Directors recognized that the issues were complex and that both the IMF and the international community would need to develop expertise and devote resources to be able to offer detailed advice in each of the areas. They agreed that the IMF could play an important role, especially in its surveillance activities, by disseminating internationally agreed standards and encouraging members to adopt best practices. The Board noted that it would continue discussions on the scope of the IMF’s work in developing and disseminating international standards. At its April 1998 meeting, the Interim Committee endorsed this approach.
Strengthening IMF Surveillance
The Board, and subsequently the Interim Committee, reaffirmed the centrality of IMF surveillance in preventing crises. The measures taken after the Mexican financial crisis in 1994–95 were important in helping the IMF adapt its surveillance to the rapidly changing global environment, especially with respect to emerging market economies. At the same time, IMF surveillance needed reinforcing in a number of areas:
The IMF should intensify its surveillance of financial sector issues and collaborate with other institutions, including the World Bank and the Bank for International Settlements, as well as with the private sector, to offer its members the best possible advice in this regard.
IMF surveillance should pay more attention to capital account issues. Although the benefits for the world economy of an open and liberal system of capital movements were widely recognized, the sequencing and pace of capital account liberalization had to be monitored carefully. In particular, IMF surveillance should focus on the risks of potential large reversals of capital flows, the rapid accumulation of short-term debt, unhedged exposure to currency fluctuations, and the impact of selective capital account liberalization.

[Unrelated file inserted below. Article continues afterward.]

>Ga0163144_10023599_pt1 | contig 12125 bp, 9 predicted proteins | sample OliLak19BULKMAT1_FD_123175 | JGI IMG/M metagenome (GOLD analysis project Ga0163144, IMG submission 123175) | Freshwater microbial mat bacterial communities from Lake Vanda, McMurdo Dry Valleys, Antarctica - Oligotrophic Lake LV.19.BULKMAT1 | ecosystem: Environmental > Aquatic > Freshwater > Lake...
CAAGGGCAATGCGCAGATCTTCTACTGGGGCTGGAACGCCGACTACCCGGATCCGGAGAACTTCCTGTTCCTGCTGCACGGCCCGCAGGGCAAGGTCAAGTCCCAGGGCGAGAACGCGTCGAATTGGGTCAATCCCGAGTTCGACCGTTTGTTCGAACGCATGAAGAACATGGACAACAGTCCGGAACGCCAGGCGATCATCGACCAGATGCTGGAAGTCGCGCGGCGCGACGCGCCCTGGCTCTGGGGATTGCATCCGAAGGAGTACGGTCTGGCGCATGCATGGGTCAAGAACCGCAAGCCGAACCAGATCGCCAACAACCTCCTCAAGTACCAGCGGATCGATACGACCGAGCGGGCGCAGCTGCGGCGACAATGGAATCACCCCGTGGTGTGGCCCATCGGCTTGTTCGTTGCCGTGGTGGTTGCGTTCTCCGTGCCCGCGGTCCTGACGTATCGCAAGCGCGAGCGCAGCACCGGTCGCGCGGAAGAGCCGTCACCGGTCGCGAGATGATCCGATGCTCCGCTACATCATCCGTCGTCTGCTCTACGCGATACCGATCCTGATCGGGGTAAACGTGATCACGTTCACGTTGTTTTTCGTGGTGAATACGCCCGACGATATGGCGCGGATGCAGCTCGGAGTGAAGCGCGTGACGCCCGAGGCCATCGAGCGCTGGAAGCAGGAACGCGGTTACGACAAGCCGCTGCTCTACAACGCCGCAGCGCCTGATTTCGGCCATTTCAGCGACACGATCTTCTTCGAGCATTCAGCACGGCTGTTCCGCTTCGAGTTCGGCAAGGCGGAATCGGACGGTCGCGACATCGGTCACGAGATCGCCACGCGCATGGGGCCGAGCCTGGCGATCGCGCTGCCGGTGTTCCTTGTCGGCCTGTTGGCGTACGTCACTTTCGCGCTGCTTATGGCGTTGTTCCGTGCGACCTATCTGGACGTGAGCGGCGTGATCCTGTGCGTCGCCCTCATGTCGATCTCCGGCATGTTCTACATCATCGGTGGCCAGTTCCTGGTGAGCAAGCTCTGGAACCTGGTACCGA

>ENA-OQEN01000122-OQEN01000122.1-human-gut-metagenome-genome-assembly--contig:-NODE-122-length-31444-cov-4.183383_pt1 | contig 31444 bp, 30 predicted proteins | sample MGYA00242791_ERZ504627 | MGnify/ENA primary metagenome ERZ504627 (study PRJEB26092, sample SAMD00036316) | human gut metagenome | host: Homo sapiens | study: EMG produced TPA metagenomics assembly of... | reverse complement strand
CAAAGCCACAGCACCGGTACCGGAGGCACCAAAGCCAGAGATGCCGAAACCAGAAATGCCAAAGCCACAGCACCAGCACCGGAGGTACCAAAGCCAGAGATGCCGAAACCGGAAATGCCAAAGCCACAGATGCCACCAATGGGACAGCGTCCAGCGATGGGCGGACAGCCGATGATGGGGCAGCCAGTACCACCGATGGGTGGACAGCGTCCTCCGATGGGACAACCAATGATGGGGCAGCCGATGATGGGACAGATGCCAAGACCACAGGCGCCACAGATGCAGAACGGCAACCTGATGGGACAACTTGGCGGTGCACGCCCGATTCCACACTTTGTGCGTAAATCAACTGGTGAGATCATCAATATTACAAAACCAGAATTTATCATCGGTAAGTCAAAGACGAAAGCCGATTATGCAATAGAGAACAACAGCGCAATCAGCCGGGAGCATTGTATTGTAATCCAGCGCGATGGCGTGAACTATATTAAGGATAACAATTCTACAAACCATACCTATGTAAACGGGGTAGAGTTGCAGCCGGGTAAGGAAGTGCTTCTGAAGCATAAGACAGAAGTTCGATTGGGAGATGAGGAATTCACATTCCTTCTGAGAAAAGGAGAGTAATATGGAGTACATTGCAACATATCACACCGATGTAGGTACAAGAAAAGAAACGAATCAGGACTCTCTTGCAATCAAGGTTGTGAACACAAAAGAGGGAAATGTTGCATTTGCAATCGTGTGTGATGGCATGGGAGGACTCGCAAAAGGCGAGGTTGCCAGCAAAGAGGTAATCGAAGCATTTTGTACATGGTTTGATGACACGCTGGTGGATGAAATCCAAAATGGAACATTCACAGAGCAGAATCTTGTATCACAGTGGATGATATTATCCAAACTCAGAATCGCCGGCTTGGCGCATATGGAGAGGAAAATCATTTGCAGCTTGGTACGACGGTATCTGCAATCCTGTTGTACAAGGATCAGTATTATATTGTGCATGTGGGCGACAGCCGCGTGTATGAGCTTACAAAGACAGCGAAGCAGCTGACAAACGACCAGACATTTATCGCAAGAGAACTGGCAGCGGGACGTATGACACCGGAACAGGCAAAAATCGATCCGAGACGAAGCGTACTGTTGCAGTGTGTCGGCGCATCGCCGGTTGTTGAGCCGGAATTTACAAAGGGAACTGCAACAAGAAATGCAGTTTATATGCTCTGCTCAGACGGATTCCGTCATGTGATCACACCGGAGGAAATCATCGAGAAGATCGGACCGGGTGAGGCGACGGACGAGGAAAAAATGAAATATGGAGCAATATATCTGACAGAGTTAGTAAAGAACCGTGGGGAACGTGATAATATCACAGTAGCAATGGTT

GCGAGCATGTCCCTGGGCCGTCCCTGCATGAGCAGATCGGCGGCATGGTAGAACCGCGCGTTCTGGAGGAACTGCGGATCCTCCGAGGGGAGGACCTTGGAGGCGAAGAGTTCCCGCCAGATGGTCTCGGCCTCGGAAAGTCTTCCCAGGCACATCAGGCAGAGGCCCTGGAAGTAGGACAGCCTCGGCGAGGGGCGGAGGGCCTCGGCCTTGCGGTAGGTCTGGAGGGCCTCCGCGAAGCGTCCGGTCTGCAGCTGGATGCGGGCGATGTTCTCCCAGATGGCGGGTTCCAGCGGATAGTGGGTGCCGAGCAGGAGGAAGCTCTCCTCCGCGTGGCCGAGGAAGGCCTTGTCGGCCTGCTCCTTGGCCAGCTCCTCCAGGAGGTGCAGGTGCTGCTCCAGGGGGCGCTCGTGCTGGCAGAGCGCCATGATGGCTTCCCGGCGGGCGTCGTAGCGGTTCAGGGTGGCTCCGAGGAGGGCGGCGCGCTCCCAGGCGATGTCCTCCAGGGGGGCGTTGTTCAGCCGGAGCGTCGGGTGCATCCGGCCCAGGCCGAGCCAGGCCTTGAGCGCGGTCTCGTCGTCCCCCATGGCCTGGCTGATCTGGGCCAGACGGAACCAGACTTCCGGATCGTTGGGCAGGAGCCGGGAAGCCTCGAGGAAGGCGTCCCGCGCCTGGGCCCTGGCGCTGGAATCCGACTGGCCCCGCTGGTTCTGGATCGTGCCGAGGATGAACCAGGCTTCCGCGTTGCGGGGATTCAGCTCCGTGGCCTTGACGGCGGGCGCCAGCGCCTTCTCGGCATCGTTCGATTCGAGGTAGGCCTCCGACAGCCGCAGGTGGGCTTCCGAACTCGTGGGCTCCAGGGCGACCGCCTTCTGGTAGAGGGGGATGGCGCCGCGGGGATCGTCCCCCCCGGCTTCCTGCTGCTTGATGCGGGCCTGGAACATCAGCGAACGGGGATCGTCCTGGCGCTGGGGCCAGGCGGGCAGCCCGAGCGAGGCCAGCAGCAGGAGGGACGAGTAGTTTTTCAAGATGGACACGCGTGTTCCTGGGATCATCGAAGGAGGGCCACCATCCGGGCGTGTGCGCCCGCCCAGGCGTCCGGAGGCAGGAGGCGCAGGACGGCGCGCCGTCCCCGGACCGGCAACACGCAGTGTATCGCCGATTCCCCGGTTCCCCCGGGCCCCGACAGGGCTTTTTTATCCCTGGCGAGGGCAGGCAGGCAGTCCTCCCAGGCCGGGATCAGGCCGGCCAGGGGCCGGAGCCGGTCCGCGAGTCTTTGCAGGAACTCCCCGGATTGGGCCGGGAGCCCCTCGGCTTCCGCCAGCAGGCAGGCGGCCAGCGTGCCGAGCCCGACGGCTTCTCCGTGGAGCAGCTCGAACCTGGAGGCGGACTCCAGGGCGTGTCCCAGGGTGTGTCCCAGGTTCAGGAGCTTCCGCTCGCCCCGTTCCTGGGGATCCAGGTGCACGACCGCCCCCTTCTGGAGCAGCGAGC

IMF surveillance should pay greater attention to policy interdependence and the risks of contagion, and to the policies of countries of particular importance to the international monetary system.
More frequent and systematic exchange of views with market participants was needed so that IMF surveillance was fully cognizant of market perceptions; in turn, this would enable markets to better understand IMF views and analyses. At the same time, such contacts must take into account the confidentiality of the IMF’s dialogue with members and ensure even handed dealings with market participants.
Effective IMF surveillance depended crucially on the willingness of IMF members to take its advice. This implied, on the part of the IMF, the best analysis possible, as well as concentration on issues of importance to individual member countries.
The IMF’s views must be communicated effectively to members, possibly through a series of incremental steps. A member could be asked to respond to the IMF’s concerns within a specified time, so that the member’s reaction could be brought expeditiously to the Board’s attention. In cases where a member’s policies appeared to depart from the advice of IMF staff, the nature of the concerns in question could be shared with the Board at an early stage, while protecting the confidentiality of the communication with the member. On this issue, the Interim Committee requested the Board “to develop a ‘tiered response,’ whereby countries believed to be seriously off course in their policies would be given increasingly strong warnings” by the IMF.
Greater Availability and Transparency of Information